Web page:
iOSNintendo 3DSPlayStation VitaPSP

This Is Ubisoft’s Portable Games Development Strategy


Of all the publishers supporting the Nintendo 3DS at launch, Ubisoft have the largest line-up of 3DS games with Asphalt 3D, Combat of Giants: Dinosaurs 3D, Rayman 3D, Rabbids 3D,Tom Clancy’s Splinter Cell 3D, and Ghost Recon: Shadow Wars.


All of these titles will be available at the Nintendo 3DS launch in Europe, while some — but not all six — will also be available for the system’s U.S. launch as well. But what about games in the future? How do Ubisoft plan to approach portable game development going forward?


At an investor Q&A earlier today, Ubisoft CEO, Yves Guillemot outlined the company’s portable games strategy for investors, where he revealed that Ubisoft’s primary focus will be to develop strong brands on high-end consoles, but that they want to be able to extend those franchises to portable machines.


"Our goal is to go with very strong brands on high-end machines, but in going to portable machines, to be able to port those games to all platforms that are available," Guillemot said to investors, revealing that PSP game, Assassin’s Creed: Bloodlines, has sold 500,000 units to date since its release two years ago, including PSP bundle sales.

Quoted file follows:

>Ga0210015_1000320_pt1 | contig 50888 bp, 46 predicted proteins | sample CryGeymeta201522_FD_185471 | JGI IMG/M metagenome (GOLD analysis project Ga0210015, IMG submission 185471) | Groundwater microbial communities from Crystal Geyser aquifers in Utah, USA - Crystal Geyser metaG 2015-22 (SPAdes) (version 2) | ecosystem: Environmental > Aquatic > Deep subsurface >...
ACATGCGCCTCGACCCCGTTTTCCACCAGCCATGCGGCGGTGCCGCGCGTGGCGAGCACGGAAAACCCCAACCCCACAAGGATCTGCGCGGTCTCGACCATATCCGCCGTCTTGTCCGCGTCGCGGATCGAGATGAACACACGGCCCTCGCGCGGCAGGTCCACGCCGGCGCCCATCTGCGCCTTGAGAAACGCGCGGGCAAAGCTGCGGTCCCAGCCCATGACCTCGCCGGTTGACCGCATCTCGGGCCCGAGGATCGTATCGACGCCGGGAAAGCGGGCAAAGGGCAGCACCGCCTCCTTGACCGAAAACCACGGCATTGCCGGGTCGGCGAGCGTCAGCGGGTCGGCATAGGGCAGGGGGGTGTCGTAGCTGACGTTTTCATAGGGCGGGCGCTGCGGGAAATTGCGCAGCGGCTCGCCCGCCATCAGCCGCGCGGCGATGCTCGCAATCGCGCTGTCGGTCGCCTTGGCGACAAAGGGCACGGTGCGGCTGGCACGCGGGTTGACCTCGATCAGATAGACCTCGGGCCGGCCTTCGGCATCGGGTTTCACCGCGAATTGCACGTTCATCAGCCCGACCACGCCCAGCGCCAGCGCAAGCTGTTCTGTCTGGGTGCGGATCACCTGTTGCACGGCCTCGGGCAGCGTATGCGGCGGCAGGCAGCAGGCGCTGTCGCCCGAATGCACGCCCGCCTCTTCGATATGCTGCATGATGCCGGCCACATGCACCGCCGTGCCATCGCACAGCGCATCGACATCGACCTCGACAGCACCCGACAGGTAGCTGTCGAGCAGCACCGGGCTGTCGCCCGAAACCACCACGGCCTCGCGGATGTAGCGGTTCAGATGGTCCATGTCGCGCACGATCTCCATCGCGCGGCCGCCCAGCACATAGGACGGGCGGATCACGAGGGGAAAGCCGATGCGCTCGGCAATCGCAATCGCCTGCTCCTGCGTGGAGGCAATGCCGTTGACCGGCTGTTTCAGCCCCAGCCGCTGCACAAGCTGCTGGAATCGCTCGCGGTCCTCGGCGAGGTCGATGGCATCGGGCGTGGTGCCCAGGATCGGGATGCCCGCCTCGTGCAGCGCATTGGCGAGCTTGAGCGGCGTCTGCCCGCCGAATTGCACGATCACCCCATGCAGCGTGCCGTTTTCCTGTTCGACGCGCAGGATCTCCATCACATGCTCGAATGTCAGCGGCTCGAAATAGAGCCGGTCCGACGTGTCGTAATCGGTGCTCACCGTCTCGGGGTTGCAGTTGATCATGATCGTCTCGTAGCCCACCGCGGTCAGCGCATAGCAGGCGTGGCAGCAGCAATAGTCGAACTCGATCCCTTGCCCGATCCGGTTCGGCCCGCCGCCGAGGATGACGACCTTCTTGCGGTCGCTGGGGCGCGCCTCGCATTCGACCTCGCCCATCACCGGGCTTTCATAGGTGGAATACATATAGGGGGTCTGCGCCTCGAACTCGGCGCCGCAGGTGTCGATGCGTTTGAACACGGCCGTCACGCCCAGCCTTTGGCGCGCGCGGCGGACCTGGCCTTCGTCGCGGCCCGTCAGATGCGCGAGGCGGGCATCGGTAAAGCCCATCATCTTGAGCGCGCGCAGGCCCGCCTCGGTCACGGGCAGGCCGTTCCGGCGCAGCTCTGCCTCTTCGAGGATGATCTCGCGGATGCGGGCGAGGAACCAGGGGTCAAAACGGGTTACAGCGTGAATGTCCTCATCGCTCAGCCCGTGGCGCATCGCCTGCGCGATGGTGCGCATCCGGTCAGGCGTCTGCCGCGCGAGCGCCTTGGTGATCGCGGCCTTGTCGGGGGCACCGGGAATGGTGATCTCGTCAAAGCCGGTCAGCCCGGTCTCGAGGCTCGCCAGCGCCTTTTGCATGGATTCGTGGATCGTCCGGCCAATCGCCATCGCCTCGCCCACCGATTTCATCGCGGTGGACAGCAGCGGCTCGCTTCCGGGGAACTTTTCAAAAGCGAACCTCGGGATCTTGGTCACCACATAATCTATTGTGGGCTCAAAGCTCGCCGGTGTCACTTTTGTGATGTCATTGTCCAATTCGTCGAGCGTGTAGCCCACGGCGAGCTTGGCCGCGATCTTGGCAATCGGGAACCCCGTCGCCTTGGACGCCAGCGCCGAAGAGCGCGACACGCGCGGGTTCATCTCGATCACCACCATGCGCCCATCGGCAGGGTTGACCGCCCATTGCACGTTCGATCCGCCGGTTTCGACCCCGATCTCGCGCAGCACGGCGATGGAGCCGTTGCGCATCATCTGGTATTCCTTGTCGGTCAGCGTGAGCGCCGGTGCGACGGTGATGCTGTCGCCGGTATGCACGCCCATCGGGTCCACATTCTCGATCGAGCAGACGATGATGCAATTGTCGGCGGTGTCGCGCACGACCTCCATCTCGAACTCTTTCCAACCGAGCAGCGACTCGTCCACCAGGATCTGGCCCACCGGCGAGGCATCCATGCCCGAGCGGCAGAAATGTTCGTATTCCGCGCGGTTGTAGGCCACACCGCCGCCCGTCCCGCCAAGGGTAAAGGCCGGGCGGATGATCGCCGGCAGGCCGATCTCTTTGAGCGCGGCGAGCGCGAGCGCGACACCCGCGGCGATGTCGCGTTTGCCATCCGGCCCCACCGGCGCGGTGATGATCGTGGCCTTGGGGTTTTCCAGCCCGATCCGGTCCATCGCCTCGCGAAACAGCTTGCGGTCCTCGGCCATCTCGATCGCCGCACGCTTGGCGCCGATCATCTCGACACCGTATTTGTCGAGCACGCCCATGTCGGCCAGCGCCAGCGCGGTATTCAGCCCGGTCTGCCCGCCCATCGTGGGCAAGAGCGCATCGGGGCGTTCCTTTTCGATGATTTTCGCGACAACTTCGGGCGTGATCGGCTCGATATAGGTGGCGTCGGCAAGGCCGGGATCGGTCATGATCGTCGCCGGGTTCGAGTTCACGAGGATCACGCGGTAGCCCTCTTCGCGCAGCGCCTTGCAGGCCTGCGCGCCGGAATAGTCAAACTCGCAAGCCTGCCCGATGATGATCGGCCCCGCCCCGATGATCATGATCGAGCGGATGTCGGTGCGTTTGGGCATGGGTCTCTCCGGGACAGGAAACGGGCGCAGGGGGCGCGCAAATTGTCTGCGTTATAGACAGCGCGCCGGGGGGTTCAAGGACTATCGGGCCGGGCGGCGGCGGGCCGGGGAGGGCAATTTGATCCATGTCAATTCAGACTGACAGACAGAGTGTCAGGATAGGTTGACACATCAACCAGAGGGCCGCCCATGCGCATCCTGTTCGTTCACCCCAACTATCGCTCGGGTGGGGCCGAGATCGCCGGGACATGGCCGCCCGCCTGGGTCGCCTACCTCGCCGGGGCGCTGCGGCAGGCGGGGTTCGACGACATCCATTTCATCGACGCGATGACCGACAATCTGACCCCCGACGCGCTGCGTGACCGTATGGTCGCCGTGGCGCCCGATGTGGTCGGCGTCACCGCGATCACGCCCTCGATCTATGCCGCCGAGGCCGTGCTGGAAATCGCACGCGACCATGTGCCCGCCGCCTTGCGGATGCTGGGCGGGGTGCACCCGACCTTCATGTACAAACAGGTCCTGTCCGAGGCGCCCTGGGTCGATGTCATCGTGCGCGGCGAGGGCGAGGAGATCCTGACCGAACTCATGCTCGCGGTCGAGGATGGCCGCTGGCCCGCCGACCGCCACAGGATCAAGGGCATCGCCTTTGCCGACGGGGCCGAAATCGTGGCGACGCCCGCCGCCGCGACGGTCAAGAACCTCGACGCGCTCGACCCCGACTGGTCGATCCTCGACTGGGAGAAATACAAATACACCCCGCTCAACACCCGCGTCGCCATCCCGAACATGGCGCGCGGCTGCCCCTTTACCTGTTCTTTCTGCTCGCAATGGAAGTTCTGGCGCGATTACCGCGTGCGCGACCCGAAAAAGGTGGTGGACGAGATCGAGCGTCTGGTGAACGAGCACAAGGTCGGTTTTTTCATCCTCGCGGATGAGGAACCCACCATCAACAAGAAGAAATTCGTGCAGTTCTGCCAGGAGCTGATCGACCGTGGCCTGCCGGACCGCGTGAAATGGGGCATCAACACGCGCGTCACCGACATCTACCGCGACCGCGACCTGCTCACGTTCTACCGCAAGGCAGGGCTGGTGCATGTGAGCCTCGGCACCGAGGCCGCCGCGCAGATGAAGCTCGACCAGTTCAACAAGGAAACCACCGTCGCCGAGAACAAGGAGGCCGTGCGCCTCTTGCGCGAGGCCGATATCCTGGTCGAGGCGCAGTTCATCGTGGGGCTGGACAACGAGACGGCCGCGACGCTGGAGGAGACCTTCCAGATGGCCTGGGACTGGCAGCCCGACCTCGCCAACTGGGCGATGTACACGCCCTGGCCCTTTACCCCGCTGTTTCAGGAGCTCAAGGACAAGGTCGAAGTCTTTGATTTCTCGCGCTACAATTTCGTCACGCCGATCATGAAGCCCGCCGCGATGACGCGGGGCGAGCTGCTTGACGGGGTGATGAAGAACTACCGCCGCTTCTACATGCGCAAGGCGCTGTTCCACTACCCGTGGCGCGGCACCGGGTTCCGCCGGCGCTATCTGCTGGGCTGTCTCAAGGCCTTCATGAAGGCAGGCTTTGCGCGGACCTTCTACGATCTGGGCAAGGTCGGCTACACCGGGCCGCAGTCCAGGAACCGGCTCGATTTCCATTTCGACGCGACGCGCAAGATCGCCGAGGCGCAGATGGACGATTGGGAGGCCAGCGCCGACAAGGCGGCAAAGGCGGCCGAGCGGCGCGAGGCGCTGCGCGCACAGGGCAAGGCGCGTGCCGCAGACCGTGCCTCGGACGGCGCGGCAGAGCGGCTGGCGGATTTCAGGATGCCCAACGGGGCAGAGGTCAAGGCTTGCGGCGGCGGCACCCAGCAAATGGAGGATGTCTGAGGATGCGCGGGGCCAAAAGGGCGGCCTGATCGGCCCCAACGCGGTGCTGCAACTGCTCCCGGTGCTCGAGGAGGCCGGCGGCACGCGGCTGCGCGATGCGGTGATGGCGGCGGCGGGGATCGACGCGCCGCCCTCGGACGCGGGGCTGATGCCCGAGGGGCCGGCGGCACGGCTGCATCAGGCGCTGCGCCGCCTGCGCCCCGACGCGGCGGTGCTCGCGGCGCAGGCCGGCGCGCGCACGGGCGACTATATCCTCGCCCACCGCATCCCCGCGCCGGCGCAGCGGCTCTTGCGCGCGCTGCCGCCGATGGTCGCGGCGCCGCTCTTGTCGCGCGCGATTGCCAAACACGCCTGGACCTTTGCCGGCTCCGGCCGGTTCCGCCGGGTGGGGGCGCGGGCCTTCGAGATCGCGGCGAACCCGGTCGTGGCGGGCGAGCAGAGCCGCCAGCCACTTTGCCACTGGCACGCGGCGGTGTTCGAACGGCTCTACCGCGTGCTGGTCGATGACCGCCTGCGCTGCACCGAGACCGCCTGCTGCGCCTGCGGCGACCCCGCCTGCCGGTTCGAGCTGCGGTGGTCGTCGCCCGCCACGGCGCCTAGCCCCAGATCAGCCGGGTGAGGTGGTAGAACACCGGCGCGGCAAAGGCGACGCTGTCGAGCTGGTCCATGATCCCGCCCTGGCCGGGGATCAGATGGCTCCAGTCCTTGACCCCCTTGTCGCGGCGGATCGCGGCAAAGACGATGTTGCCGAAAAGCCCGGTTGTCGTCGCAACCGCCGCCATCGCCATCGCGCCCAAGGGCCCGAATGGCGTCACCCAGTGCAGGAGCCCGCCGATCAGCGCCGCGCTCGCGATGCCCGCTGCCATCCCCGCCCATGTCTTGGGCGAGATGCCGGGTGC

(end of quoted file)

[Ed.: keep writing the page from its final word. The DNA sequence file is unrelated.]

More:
Additionally, once Ubisoft make games for the Nintendo 3DS and NGP, they’d like to be able to further port those to other portable platforms at lower prices, Guillemot revealed.


“We are working to make sure that the games we create for portable machines can be adapted for those platforms, so that after making good revenue on 3DS or PSP2, we can go to a second phase, which is going at a lower price to other machines,” Guillemot said to investors.


In addition to their Nintendo 3DS launch titles, Ubisoft have also announced two other games for the system so far — James Noir’s Hollywood Crimes 3D and Assassin’s Creed: Lost Legacy.

Ishaan Sahdev
Ishaan specializes in game design/sales analysis. He's the former managing editor of Siliconera and wrote the book "The Legend of Zelda - A Complete Development History". He also used to moonlight as a professional manga editor. These days, his day job has nothing to do with games, but the two inform each other nonetheless.